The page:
Psalms For The Dead
Limited Edition, Ltd ed.
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Psalms For The Dead
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Psalms for the Dead is the Swedish doom metal legend's swansong. Contrary to the rampant rumors, the band will not be splitting up, but rather concentrating on live performances. Candlemass' final studio album shows a band at the top of their game and it will soon earn the cult status it well deserves. The release is filled with such highlights as "Dancing in the Temple of the Mad Queen Bee" or the sweeping opening track "Prophet," which beautifully showcases the band's strengths.
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That said, this album is...OK. Much like "Death Magic Doom," there are a few really strong tracks mixed in with the medicore. I maintain that the best album the Lowe lineup gave us was "King Of The Grey Islands," and here's why: it fit his voice. Messiah Marcolin famously bailed on the band a second time in part because he didn't want to sing the lyrics Elding had penned for "Grey," and that made sense: Marcolin's not a voice you associate with depressive, inward-looking lyrics. He is rather an epic narrator, which made him perfect for albums like "Tales Of Creation."
Lowe, on the other hand, has always dwelt maudlin, and as such, the suicidal subject matter of "Grey" fit his delivery like a glove. Not so "Death Magic Doom" and "Psalms"; on the newest Candlemass albums, Elding's gone back to tales of the supernatural fantastic, about vampire baronesses, water witches, dancing bees, and suchlike. And Lowe, while still sounding damn good, is not nearly as convincing with this subject matter.
The rest of the band is firing on all cylinders. Instrumentally, they are a tight unit. The solos cook with Johansson's singular blend of melody and attack, the drums have a stately rumble, the riffs are tasty, and the addition of the organ is mostly welcome. (Mostly: giving it a full solo on "Siren Song" was silly.) And there are those standout tracks: the title song, "Prophet," and "Black Is Time" come to mind, the latter having a particularly bleak (and effective) spoken word introduction.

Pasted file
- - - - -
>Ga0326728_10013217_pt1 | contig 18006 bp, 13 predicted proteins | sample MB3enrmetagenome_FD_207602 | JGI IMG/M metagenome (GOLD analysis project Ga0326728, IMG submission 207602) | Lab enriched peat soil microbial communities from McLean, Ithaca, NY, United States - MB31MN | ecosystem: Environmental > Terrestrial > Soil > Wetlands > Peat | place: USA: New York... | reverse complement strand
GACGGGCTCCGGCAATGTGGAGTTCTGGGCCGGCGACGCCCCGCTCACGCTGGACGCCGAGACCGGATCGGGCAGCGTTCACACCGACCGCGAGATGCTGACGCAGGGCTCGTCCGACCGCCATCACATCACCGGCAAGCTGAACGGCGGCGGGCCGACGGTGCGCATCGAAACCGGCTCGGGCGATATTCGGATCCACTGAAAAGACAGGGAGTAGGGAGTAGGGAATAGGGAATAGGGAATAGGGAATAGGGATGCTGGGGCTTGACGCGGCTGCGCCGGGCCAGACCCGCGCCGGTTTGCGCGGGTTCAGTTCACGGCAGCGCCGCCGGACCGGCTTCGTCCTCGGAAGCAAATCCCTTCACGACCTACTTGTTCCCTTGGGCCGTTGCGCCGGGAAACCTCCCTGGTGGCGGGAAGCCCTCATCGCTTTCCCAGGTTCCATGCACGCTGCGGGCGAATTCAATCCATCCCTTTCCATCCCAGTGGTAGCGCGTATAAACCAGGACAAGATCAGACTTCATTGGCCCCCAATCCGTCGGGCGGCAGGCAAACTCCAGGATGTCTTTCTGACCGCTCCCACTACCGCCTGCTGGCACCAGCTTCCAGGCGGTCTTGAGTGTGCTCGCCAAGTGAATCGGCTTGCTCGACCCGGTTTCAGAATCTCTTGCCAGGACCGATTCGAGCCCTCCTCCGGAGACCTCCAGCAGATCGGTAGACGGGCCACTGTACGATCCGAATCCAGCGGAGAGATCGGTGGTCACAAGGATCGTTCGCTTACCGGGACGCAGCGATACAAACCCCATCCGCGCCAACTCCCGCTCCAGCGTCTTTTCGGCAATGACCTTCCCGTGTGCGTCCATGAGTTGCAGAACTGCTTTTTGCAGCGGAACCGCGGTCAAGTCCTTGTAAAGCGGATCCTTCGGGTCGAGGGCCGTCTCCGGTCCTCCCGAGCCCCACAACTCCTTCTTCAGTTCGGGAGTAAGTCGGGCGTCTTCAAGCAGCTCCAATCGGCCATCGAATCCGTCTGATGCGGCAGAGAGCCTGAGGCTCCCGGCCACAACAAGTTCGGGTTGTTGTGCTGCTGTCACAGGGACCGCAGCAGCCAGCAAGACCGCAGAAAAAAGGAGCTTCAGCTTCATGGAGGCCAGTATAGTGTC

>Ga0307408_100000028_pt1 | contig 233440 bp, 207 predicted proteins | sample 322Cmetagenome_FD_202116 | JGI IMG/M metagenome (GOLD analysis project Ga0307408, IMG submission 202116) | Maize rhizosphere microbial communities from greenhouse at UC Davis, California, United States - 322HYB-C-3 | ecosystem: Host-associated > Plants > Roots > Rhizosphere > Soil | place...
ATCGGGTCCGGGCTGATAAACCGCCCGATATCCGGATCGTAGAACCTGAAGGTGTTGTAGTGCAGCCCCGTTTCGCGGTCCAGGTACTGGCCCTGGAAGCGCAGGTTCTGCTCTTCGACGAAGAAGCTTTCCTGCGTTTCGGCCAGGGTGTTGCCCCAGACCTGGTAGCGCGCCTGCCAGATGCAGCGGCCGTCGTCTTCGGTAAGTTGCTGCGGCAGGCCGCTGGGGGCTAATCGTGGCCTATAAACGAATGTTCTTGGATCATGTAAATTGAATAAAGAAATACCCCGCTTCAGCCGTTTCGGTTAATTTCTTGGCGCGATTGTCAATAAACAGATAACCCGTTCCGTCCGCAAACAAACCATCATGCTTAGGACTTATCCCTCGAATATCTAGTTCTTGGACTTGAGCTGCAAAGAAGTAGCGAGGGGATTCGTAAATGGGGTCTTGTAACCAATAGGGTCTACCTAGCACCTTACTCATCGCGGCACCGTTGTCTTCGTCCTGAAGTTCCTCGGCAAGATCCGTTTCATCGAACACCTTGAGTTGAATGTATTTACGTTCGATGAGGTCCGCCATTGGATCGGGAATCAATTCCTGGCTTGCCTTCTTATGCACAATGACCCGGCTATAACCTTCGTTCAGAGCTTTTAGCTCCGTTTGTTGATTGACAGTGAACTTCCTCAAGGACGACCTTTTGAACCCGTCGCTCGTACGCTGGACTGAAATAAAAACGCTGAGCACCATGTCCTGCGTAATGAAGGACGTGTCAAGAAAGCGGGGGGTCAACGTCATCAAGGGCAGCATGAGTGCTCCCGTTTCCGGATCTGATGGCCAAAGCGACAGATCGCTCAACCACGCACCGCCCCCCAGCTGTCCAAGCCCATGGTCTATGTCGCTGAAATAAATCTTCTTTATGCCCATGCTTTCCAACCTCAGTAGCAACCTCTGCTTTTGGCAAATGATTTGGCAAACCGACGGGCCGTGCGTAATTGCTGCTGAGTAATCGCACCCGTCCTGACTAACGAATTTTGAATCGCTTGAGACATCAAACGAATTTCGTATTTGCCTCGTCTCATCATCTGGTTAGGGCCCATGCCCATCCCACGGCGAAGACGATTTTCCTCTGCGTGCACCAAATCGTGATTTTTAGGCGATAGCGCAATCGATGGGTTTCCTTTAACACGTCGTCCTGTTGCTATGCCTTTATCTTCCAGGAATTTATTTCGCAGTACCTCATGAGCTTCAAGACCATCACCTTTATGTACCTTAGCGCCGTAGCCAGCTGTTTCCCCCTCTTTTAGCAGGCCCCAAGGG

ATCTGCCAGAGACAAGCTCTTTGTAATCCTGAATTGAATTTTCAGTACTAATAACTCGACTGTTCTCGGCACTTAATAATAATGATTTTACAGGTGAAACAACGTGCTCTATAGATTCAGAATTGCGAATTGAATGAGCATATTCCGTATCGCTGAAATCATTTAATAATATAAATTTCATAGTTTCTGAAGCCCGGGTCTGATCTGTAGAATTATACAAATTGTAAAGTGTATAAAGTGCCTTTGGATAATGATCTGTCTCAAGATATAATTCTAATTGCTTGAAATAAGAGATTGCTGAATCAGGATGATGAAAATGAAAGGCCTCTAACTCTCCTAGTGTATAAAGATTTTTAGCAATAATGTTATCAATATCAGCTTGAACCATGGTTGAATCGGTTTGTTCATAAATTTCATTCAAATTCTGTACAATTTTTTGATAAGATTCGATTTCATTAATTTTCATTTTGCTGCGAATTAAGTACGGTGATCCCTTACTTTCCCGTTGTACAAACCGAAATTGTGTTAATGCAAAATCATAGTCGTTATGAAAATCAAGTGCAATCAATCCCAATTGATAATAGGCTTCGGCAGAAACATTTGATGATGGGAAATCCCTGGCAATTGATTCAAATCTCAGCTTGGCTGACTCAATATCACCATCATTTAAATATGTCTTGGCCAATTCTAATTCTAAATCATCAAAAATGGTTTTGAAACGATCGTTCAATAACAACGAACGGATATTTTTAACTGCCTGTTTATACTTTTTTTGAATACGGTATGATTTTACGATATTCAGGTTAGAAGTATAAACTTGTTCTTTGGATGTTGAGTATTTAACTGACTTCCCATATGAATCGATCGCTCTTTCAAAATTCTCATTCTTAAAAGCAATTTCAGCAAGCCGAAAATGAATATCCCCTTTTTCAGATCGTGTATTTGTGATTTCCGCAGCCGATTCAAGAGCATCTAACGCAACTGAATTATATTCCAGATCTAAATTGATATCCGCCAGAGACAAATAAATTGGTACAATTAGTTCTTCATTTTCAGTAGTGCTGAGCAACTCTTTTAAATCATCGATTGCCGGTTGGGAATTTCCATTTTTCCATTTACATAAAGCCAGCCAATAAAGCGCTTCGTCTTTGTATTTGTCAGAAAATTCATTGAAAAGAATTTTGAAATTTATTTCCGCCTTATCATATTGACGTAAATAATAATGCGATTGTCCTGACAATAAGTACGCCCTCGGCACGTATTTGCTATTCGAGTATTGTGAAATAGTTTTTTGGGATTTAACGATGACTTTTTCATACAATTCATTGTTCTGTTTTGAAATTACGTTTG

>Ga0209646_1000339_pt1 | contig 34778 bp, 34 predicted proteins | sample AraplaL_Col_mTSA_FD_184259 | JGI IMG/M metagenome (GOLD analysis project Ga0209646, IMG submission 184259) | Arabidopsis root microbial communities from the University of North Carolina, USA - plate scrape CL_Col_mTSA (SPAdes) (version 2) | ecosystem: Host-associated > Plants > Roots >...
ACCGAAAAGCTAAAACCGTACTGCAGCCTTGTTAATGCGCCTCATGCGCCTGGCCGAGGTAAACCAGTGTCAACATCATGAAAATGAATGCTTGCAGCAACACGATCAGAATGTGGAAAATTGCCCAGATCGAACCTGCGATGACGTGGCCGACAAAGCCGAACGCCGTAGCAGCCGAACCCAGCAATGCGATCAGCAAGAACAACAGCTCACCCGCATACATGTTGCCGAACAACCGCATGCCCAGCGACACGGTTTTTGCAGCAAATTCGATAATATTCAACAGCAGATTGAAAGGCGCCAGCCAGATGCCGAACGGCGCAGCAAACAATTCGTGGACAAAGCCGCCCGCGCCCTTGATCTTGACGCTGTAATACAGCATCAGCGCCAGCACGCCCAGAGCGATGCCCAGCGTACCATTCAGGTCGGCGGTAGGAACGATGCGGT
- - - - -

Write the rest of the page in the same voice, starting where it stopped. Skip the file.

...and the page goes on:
The fundamental weakness of this album is the growing disconnect between Lowe's voice and the lyrics. There's no escaping it. He seems to almost struggle with syllabic phrasing at times; the rhythm and content of this writing is just not how he breathes. Listen to the bridge on "The Killing Of The Sun" by way of example.
"Psalms Of The Dead" is not a bad album, but it lacks the punch and emotional resonance of "King Of The Grey Islands." Perhaps this is for the best, and more appealing on the whole to Candlemass fans; after all, the band's classic trio of Messiah-fronted albums are not at all inward looking, and would suffer if they were. Maybe what I'm ultimately wishing is that the big man could've been lured back for the swansong; with him at the helm, "Psalms" would definitely have bested 2005's near-miss of a reunion album. As it stands, we've got a last chapter which, while not entirely unsatisfying, does leave plenty to be desired.
I've been a fan of Robert Lowe's mournful vocals for almost fifteen years (my first traditional doom album was Living Waters by Last Chapter) and I think his vocals go great with this style of swampy, Sabbath-tinged, cemetery-drug-trip music. Many Candlemass-ians fly the banner of Messiah, who was awesome as well, but Lowe's vocals just give me chills. I will admit that his voice doesn't sound as strong this time around (perhaps the reason why he recently departed from the band) and he doesn't use his trademark echoing effects as much as on previous efforts, but he really brings drama and flair with his diverse delivery.
And the riffs...good heavens. Nothing too technical, not too fast or too slow, but just right to make your blood run cold. Some doom bands lay on the occult/demonic sauce a bit too thick, but Candlemass strikes the perfect balance between depression, hellfire, ghosts, and anger. There is a noticeable 70's doom rock current through the Psalms of the Dead, more so than on previous albums, and a very evil-sounding organ makes frequent appearances (conjuring up comparison to Candlemass' sibling Krux).
Every song on here is pure doom gold, and while the subject matter can be a bit unusual (a mad queen bee? Seriously?), there is more gloomy atmosphere than a 12th century cemetery at midnight in a thunderstorm. Psalms for the Dead is an awesome specimen of the doom metal species, and if this is the way Candlemass chooses to bow out, I am on my knees in worship.